Despite the numerous challenges that have blighted the sector in recent times, hospitality is the industry that has seen the highest wage inflation over the last ten years, according to research from chartered accountant Hazlewoods.
According to the data, average weekly earnings for full time workers in the hospitality sector rose from £328 in 2012 to £502 in 2022, with the biggest jump (23%) taking place between 2021 and 2022. During that time, the average hospitality worker experienced four times the wage inflation of the UK’s average worker.
The sector which saw the second biggest leap over the last decade was wholesale, retail & repair of motor vehicles, where the average weekly earnings leapt up by 43.2% to £584.
The 53% rise in National Minimum Wage, from £6.19 per hour in 2012 to £9.50 in 2022, is one major factor behind the leap.
However, another major factor has also created the conditions for wage inflation.
Rebecca Copping, associate partner at Hazlewoods, said: “Hospitality workers have seen minimum wage rises and Brexit combine to drive up their wages sharply over the past ten years…Recruiting from what is a now a finite pool of workers in a much more competitive market has meant pay levels have had to increase markedly.”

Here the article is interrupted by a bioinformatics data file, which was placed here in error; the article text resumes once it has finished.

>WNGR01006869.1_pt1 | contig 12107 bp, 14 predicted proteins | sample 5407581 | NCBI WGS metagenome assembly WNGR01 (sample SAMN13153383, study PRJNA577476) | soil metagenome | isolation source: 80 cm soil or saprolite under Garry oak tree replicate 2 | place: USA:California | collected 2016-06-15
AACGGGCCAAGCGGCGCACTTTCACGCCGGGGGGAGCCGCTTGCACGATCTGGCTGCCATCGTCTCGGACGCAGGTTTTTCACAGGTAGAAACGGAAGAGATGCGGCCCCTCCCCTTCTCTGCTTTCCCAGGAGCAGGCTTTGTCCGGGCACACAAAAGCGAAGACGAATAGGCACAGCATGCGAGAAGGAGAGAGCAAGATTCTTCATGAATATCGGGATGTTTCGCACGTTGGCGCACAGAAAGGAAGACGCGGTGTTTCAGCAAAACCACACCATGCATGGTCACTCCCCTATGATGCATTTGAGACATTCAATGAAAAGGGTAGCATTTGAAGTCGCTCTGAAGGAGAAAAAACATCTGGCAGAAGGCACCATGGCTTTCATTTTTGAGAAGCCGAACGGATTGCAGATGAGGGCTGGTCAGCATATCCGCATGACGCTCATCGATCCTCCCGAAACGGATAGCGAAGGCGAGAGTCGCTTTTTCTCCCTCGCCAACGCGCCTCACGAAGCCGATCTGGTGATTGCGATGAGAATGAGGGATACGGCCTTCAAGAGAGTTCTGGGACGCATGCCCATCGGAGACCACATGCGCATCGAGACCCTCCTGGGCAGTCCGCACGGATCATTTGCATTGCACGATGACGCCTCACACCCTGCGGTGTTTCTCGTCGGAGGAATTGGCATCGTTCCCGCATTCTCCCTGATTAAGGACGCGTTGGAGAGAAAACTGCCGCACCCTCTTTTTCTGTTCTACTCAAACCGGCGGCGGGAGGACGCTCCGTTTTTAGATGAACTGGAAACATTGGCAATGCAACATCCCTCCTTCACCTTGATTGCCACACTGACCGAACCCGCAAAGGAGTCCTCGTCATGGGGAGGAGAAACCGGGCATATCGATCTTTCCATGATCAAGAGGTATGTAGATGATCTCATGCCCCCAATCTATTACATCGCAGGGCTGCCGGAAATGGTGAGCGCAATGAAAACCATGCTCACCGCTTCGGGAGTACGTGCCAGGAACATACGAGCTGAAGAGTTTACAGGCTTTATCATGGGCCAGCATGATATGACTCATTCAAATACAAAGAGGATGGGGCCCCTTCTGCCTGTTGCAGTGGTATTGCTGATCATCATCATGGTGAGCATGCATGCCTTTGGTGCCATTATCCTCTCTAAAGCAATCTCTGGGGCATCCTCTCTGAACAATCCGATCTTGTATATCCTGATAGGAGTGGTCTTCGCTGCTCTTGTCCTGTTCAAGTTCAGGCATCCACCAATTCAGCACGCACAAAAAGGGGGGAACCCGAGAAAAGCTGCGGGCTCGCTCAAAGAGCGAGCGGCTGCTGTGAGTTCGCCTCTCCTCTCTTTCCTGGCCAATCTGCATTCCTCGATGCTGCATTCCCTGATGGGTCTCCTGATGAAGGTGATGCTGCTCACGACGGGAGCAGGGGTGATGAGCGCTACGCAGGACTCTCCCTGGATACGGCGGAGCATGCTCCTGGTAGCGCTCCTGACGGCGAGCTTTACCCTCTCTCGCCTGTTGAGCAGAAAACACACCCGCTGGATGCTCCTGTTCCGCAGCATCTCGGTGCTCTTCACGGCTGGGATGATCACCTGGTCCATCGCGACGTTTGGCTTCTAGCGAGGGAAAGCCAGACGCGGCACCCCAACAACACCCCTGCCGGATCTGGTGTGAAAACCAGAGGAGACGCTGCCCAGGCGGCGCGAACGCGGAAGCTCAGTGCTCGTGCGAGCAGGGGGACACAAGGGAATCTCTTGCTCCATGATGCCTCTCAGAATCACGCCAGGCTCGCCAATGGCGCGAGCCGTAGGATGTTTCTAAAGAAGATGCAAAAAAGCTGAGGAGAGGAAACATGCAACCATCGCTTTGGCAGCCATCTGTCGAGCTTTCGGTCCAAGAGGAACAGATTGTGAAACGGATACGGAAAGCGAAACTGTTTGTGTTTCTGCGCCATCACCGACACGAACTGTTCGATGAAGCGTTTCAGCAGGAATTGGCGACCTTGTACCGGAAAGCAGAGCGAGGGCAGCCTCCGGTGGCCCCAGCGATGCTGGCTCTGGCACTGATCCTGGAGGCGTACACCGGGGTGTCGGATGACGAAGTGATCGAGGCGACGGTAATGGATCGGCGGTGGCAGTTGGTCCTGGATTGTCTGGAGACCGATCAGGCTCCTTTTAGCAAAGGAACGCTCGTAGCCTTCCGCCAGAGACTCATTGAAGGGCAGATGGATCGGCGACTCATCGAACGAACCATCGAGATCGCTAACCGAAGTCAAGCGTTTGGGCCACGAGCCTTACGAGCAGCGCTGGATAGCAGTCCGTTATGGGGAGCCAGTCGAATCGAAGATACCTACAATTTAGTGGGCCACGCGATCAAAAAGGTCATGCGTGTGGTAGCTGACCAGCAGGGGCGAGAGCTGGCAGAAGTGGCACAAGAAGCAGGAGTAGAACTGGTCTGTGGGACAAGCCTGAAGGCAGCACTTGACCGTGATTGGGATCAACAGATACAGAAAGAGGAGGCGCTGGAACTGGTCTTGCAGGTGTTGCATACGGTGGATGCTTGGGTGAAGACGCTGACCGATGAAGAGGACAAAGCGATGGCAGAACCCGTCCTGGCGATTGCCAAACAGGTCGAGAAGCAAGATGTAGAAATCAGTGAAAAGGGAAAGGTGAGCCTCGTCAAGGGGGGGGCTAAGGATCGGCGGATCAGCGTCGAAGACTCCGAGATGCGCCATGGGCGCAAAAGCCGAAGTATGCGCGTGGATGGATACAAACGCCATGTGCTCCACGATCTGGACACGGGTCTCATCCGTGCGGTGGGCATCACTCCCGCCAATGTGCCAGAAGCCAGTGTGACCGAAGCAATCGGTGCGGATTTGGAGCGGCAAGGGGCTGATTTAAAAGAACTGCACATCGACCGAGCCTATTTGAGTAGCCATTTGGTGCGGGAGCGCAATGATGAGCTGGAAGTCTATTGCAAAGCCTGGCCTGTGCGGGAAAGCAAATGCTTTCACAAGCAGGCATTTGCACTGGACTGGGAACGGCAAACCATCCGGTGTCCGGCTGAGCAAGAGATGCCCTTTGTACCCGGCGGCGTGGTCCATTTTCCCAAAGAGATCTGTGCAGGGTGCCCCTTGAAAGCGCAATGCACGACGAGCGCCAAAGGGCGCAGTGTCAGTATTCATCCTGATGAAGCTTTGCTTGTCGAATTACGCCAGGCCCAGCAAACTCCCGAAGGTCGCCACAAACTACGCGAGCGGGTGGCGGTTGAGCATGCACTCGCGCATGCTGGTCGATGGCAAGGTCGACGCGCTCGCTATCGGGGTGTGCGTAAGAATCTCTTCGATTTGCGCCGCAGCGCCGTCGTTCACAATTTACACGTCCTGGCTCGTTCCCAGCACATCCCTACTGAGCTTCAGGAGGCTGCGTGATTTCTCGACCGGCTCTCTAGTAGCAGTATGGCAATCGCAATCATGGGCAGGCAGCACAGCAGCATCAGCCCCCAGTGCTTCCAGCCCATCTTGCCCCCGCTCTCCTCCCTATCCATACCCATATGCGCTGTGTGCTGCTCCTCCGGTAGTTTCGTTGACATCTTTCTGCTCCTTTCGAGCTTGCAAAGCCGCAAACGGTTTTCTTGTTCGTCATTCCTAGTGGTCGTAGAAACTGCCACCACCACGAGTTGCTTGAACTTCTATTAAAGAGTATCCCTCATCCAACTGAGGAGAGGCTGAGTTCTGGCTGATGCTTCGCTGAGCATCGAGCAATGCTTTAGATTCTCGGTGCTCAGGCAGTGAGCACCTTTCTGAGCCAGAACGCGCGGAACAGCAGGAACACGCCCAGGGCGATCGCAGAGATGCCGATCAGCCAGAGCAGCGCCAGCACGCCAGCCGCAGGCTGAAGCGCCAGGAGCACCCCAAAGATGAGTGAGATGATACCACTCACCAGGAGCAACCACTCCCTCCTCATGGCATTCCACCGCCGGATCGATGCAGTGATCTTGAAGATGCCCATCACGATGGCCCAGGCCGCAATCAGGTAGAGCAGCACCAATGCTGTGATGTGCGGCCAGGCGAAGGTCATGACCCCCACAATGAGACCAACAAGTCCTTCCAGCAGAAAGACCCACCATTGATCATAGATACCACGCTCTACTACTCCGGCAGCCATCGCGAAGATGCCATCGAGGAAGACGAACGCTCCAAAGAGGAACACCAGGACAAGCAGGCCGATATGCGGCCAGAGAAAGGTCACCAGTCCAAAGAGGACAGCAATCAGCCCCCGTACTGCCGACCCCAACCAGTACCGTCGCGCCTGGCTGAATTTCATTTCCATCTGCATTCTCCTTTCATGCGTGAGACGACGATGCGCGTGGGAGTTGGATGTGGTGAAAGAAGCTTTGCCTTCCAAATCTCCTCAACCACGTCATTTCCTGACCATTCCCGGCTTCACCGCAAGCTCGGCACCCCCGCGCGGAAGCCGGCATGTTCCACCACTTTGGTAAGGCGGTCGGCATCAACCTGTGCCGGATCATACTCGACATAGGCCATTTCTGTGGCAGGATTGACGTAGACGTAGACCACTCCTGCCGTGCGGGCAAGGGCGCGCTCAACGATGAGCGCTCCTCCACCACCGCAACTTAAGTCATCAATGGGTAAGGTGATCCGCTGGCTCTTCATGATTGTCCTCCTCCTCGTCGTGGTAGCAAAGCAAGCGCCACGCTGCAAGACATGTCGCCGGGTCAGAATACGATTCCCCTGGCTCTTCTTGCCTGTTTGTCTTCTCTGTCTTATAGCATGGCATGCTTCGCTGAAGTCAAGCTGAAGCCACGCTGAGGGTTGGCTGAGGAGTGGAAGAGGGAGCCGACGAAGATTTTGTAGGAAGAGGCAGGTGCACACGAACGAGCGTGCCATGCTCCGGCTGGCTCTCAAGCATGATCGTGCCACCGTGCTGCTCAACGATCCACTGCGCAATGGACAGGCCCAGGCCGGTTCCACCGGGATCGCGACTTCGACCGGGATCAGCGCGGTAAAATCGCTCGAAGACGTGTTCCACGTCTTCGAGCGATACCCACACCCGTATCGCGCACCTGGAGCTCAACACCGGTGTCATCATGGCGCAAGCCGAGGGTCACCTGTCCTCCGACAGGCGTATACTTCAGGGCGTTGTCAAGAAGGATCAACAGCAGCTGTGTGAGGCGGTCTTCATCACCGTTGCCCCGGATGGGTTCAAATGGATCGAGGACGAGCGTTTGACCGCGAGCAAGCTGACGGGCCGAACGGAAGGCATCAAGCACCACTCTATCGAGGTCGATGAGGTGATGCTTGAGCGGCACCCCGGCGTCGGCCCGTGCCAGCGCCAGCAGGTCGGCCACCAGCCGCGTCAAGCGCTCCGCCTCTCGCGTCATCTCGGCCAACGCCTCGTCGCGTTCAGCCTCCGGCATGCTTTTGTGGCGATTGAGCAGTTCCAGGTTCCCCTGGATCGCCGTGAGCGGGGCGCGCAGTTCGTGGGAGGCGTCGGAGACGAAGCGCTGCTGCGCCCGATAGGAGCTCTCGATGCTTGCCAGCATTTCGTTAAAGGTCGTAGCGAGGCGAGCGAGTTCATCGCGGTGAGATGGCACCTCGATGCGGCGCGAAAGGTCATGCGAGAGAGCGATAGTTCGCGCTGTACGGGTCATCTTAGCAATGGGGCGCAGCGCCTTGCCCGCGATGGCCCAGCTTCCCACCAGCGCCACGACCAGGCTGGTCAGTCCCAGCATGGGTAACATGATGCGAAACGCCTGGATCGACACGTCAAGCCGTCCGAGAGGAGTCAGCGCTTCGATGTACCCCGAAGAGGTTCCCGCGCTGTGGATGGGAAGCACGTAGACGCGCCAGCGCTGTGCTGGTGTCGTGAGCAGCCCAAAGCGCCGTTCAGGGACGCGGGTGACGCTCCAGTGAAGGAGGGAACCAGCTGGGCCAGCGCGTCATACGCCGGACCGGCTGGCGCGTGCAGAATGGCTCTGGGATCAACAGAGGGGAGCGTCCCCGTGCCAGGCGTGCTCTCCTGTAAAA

But, though higher wages are good news for staff, they are a double-edged sword, as Copping warned: “…they are putting the industry’s weak margins under even greater pressure.”
When asked for comment, UKHospitality CEO Kate Nicholls told db: “Wages in the hospitality sector have been steadily rising for a long time, as part of a number of measures operators have taken to attract job seekers. The workforce shortage remains critical, however, and we need to see support from Government, including investment in skills, apprenticeships and education, as well as immigration solutions.”
“People are at the heart of our industry and if we can fill the recruitment gaps, businesses will be able to reach their potential, invest in communities, create local jobs and deliver economic growth for the whole of the UK,” Nicholls added.
This article was originally published by the drinks business and has been shared with permission.